Wednesday, March 16, 2011

The Sweet Potato Queens' Book of Love
When spring comes we think of children, Easter eggs, bright pink, green, purple and yellow colors, feelings of happiness, dancing, and rebirth.  However, if you happen to have wandered into the Hilton Inn on County Line Road, in Jackson, MS, last year, you may have been tempted to think Easter had arrived early.

Everywhere you looked there were chicks in bright, happy, colors, but we are not talking about baby chickens, we are talking about laughing, screaming, dancing, loud, funny, vivacious ladies, clad in matching, colorful, outlandish outfits that Madea would have been proud to wear; big bright doily hats decorated in Tulle and flowers, colorful feathered boas draped over their necks, pink and green hair, and fish net hose with group names like Cheetas for the Chirren”, “Blinging Beauties of Texas”,  and “The Ta Ta Queens”. 

A little further investigation and, I discovered the source of the gaiety.  I was in the mist of “The Sweet Potato Queens, groups of women from all ages, shapes, sizes and backgrounds forming over 6, 000 chapters in 22 countries, who make a pilgrimage to Jackson, MS every year to celebrate life, and raise money for the Blaire E. Baston Hospital for Children, located in Jackson, MS. There is even a chapter in Saudi Arabia, “No Veils for Us”.

One group, “The Should Have Beens” was formed by Joyce Isaacs of Madison, MS.  “We have had so much fun we should have been arrested, quips Joyce, “This is one of the most liberating, fun things I have ever done.  We will definitely be back next year.”

The Sweet Potato Queens Festival is the 1982 brainchild of Tupelo native and long-time Jackson, MS resident “Jill Conner Browne”, New York Times best selling author of such books as “The Sweet Potato Queen Field Guide to Men, (Every Man I Love is Either Married, Gay or Dead”) and her newest book, “American Thighs, Learning to laugh through the Tough Times of Life)” The Sweet Potato Queen’s Guide to Preserving your ASSetts.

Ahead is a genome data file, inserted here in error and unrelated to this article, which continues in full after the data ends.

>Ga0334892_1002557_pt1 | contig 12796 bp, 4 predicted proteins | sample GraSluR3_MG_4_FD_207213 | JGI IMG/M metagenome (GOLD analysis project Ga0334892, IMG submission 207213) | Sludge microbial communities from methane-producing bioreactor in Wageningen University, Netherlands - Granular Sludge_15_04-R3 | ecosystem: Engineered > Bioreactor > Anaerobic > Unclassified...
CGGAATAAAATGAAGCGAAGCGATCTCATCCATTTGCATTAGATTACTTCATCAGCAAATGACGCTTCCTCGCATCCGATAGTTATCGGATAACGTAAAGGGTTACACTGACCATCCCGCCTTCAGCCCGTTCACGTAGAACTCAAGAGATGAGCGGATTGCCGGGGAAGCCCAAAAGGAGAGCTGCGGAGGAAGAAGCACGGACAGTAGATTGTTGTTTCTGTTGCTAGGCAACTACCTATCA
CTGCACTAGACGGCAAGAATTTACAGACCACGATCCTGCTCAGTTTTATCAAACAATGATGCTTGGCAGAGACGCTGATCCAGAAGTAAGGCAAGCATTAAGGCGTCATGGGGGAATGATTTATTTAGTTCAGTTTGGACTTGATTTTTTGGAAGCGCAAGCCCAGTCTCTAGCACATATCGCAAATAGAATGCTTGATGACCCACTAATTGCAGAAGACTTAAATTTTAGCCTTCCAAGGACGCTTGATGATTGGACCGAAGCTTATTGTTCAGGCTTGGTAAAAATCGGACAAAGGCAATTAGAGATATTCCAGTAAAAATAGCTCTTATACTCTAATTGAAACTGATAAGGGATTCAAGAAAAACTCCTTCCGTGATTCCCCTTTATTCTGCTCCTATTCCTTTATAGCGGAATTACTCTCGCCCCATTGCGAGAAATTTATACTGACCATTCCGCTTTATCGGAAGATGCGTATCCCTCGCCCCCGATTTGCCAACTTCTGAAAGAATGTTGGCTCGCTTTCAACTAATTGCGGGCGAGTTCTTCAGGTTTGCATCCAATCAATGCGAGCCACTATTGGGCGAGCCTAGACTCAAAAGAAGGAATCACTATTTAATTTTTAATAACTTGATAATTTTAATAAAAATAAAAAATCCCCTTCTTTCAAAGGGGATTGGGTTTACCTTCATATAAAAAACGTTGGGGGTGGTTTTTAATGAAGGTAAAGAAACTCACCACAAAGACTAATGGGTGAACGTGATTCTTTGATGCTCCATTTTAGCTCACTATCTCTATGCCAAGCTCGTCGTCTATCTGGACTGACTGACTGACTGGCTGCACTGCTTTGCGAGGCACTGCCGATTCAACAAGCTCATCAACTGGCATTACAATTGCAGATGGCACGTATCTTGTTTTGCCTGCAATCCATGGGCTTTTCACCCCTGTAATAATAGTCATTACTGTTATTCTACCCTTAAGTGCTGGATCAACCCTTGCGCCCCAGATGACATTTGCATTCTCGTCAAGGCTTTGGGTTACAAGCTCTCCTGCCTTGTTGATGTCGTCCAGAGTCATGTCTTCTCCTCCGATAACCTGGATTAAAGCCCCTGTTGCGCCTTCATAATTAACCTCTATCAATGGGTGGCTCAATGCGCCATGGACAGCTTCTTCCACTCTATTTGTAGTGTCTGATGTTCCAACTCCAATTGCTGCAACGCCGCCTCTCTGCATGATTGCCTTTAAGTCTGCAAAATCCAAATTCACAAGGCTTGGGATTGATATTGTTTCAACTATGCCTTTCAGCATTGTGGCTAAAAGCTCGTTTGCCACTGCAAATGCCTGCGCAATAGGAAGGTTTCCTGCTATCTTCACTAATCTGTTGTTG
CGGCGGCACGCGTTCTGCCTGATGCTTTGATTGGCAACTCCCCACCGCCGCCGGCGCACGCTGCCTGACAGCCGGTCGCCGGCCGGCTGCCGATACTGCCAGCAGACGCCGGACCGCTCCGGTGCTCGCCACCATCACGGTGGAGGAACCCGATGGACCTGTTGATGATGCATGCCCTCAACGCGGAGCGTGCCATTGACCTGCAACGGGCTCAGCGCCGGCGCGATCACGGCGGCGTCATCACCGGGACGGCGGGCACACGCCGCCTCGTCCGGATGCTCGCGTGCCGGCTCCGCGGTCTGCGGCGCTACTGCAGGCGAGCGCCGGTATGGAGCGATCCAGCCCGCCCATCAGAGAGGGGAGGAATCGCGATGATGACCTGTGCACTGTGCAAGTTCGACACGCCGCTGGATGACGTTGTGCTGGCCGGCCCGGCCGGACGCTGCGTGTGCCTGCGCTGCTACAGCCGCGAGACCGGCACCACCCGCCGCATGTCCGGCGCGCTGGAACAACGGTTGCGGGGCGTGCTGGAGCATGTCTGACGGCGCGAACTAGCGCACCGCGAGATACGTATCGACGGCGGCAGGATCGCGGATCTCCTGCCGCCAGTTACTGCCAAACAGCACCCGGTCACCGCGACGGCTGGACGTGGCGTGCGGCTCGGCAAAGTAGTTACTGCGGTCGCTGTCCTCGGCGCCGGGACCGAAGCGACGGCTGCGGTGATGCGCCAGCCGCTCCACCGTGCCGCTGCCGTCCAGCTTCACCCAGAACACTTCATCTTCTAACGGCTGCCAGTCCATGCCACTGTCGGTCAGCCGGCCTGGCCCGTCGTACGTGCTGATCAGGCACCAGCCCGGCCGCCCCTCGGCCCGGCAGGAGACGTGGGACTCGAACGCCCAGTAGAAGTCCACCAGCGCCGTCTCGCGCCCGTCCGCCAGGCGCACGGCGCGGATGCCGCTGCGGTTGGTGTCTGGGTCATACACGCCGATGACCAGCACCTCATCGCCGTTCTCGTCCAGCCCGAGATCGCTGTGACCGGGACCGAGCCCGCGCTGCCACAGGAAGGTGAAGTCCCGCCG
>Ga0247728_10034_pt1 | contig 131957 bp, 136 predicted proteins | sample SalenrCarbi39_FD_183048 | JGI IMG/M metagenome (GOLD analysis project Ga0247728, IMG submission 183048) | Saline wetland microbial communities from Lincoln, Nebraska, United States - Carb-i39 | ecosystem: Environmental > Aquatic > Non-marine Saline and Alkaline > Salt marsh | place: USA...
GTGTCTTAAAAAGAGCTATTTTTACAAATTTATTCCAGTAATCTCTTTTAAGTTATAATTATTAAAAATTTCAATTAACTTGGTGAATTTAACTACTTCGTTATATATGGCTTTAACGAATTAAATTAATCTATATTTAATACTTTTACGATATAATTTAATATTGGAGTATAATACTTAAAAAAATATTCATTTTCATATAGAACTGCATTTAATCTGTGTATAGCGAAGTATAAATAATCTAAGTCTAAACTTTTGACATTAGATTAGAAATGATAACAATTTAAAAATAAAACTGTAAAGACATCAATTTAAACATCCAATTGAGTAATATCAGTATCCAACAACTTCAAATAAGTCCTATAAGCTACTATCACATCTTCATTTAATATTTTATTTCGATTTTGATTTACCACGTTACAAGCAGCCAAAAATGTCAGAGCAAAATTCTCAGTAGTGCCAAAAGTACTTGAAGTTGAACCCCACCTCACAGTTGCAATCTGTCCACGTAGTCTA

“My father taught me that if there is a need you should always participate, and do all you can to help”, says Browne, “The Blaire E  Baston Hospital for Children is the only hospital in the state that will treat a child regardless of the parent’s ability to pay. This weekend is about buying wheelchairs for the kids.  Basic kid sized wheel chairs start at $900.00 and ones that tilt to whatever angle the child needs, cost $9,000. Last year’s event raised $30,000.  Everything we do has a fund raising arm.”

Browne started the Sweet Potato Queens when long time friend Malcolm White decided to do a St. Paddy’s day parade.  “I just declared myself Sweet Potato Queen, and it has grown from there”, says Browne. “When I started it, I had no idea how many women needed to feel like they were queen of something, and dying to be in a parade.  Life is short, and hard on a good day, so dressing funny and acting stupid allows a woman to forget her troubles and step outside of herself and become someone else for a little while. Play is as healthy as food clothing and shelter. I simply give women permission to have fun, and an invitation.” 

The youngest person who comes to the parade is in Utero and the oldest one, that marches the entire route, is 96, Aunt Faye from Midland Texas.

Only one male, Lance Romance, the official Consort, and love slave for the Sweet Potato Queens, is allowed to ride in the Parade.  “I’m just another pretty face”, jokes Lance, “I’ve been with the Queens for 25 to 30 years.”

“If you would like to form a chapter there are no fees, and no rules except one”, says Browne, “You do what I say, when I say it, with a big smile on your face. The person who forms the chapter will be Boss Queen, and make the rules for that chapter.”

This year The Sweet Potato Queens Zippity Doo Dah™ Parade, Million Queen March, will be held March 24th - 27th. for more information.


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